Have you owned your Mudgee home for a number of years? If so there is a good chance that you have saved up a reasonable amount of home equity.
What is home equity?
In a nutshell, home equity is the difference between a property’s market value and the outstanding amount owed to the bank. It can increase over time if a property’s value goes up or if its loan is paid down.
It is essentially the amount of your property that you “own” and is therefore a valuable asset.
How it works?
To calculate your equity you need to subtract the amount you owe from the value of your home.
So, for example, if your property is worth $500,000 and you owe $200,000, your equity is the difference between the two figures – being $300,000.
Keep in mind however that while you may have $300,000 sitting in total equity, banks will generally only let you take out 80% of the value of your home, less the debt you still owe against it. This is referred to as your useable equity.
For a home worth $500,000 with a $200,000 mortgage:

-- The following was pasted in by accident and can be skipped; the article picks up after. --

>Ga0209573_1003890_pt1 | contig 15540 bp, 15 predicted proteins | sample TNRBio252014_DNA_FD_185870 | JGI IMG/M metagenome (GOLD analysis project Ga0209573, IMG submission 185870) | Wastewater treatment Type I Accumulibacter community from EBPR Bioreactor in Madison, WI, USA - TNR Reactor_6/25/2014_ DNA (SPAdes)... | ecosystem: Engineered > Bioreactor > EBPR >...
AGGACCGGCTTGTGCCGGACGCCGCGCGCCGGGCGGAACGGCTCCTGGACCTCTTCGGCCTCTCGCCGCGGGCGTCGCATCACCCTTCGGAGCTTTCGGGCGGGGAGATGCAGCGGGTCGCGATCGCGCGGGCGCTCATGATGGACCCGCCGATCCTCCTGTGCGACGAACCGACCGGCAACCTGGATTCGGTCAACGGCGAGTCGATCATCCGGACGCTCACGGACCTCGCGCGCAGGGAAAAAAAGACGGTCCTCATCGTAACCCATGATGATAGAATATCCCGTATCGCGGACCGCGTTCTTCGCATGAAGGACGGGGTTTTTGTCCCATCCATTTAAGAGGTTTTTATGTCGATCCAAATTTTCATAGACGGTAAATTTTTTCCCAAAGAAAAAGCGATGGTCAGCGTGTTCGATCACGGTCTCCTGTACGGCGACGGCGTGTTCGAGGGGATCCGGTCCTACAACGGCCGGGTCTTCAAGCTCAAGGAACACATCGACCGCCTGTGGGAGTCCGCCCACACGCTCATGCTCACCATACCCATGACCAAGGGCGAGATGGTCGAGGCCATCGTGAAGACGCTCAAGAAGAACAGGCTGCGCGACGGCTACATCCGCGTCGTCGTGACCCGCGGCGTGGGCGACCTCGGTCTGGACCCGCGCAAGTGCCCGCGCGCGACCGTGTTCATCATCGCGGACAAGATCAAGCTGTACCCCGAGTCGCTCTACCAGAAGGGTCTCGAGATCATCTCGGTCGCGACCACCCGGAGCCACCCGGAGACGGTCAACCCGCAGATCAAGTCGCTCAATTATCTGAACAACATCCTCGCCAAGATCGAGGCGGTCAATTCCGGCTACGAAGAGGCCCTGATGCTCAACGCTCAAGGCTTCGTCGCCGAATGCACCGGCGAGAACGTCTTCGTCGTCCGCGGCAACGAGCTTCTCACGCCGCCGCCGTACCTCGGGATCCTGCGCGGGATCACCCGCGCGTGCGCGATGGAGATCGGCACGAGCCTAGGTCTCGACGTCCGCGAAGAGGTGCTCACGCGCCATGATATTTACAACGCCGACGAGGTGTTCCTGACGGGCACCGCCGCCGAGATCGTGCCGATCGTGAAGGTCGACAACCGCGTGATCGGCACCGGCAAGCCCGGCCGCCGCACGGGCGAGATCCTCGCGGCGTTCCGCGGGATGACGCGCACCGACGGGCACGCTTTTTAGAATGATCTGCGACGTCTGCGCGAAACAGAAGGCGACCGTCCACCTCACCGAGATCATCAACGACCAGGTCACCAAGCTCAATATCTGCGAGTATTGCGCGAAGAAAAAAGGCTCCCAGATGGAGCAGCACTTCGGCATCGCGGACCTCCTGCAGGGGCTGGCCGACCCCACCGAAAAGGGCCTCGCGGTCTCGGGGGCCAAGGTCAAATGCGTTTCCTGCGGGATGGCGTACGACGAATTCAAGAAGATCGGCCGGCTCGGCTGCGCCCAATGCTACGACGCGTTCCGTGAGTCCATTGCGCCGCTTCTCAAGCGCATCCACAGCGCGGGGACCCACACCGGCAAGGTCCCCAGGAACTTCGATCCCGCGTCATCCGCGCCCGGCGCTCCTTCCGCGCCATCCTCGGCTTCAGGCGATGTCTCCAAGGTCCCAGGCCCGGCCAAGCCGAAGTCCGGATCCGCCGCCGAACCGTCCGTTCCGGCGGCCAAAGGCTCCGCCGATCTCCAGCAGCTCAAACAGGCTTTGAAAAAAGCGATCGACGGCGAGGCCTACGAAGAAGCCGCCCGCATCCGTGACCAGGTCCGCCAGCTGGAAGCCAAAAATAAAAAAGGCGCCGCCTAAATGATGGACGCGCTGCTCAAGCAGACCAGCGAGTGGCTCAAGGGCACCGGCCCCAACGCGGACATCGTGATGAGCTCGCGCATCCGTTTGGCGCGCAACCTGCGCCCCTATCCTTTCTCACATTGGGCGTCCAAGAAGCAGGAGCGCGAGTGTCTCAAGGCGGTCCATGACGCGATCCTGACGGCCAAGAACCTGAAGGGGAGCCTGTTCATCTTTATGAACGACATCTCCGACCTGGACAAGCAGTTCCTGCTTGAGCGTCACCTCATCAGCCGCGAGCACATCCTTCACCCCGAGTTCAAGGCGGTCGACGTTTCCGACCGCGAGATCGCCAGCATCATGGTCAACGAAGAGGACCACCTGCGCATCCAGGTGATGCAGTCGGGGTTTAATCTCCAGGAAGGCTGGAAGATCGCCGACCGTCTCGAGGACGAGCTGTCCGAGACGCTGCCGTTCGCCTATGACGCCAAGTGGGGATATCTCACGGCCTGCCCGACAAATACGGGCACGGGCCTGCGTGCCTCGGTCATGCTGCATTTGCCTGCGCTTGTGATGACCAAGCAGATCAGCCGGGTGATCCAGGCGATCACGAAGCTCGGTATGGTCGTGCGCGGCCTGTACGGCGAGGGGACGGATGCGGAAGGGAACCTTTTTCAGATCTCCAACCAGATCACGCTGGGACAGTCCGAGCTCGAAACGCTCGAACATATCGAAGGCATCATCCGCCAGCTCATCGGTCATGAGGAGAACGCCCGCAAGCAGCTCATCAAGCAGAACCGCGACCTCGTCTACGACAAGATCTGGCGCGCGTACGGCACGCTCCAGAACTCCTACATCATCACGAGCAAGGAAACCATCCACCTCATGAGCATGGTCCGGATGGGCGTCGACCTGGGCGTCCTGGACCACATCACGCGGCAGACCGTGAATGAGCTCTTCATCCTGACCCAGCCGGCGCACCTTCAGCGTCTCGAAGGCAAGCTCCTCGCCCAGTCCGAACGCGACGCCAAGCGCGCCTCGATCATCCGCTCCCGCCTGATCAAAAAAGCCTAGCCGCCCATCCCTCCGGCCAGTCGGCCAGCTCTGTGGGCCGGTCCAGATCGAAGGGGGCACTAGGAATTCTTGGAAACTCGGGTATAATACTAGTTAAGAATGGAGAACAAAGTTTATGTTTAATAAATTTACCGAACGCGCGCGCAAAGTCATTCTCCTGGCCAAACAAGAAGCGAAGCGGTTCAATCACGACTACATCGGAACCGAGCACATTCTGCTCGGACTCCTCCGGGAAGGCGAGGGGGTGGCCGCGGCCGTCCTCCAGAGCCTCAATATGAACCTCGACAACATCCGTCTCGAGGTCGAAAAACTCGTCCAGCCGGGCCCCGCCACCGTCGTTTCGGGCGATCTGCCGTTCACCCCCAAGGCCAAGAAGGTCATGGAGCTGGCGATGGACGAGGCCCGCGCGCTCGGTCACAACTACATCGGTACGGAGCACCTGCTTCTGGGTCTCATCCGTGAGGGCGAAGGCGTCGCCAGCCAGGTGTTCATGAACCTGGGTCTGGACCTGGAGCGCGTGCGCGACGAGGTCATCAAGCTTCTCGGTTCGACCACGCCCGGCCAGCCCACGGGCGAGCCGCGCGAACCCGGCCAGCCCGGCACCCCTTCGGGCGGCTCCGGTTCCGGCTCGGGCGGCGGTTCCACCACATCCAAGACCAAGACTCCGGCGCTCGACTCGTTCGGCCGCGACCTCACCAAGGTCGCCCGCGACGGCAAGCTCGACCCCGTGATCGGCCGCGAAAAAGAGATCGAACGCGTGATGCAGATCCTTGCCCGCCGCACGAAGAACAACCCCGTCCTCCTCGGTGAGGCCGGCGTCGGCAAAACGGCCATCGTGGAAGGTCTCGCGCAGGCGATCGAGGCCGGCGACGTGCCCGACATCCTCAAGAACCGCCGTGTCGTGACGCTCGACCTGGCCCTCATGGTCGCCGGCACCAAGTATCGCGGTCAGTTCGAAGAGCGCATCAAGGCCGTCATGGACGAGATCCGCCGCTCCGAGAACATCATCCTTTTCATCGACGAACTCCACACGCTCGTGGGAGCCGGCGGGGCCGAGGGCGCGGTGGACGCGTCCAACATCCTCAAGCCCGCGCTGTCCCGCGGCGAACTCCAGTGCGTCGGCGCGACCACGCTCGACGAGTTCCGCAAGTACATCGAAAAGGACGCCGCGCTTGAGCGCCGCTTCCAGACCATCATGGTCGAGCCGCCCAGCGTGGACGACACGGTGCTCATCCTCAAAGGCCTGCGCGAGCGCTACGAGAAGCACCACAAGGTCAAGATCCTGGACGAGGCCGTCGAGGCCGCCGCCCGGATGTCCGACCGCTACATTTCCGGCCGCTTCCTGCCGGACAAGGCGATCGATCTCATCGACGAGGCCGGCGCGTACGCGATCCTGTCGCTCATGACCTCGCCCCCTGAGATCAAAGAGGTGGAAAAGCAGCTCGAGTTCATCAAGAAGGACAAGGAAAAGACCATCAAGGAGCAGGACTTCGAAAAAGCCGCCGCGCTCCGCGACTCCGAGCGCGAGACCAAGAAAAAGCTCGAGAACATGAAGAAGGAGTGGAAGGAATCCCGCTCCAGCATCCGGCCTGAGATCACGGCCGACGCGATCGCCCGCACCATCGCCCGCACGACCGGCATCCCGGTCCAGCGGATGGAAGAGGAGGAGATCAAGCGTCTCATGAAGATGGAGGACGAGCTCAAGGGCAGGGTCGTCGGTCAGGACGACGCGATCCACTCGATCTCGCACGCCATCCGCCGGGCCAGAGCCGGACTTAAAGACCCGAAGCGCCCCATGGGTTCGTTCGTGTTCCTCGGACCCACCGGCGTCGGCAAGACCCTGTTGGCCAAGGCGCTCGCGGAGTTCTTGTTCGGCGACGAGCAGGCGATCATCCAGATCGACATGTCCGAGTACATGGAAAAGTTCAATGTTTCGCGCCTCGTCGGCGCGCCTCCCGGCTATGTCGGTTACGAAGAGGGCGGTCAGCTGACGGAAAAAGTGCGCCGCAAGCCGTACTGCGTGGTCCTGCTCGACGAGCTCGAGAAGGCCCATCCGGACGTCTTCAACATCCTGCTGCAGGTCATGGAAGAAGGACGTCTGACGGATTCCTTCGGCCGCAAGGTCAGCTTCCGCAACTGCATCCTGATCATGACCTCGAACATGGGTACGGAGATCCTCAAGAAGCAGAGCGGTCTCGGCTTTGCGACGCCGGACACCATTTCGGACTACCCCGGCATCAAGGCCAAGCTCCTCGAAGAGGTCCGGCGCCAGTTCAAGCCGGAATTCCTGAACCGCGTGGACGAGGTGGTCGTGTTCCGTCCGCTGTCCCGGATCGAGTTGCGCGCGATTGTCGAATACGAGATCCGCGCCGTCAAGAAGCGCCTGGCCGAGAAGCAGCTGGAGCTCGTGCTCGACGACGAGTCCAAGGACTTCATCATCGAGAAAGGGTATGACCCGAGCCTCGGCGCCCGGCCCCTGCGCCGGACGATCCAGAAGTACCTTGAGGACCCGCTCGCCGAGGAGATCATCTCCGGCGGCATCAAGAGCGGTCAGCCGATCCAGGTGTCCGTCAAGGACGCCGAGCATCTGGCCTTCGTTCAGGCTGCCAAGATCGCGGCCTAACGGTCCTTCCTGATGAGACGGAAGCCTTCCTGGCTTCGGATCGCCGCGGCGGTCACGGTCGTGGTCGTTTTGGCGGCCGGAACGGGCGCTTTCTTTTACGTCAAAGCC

- Property value: $500,000
- Value of property at 80%: $400,000
- Minus amount owing on mortgage: $200,000
- Useable equity = $200,000
Your bank may allow you to borrow more than this amount however you will need to take our Lenders Mortgage Insurance (LMI). There may be other factors that the bank will take into account too, such as your age, income and any outstanding debts.
Using your equity
The more equity you have the better, so some people may prefer to build on it rather then spend it. The best way to build your equity is to pay down your loan as quickly as possible.
Your equity can be put to good use for a variety of things though, from property investment to renovations, or other types of investments.
Using equity for investment purposes can be a great way to grow your wealth. Don’t forget that if you already own an investment property you can draw on the equity from this as well.
Before taking out your equity it is always worth getting financial advice. Equity isn’t free money. You will still need to be able to afford your repayments and you are taking away a financial buffer that could be used for a rainy day.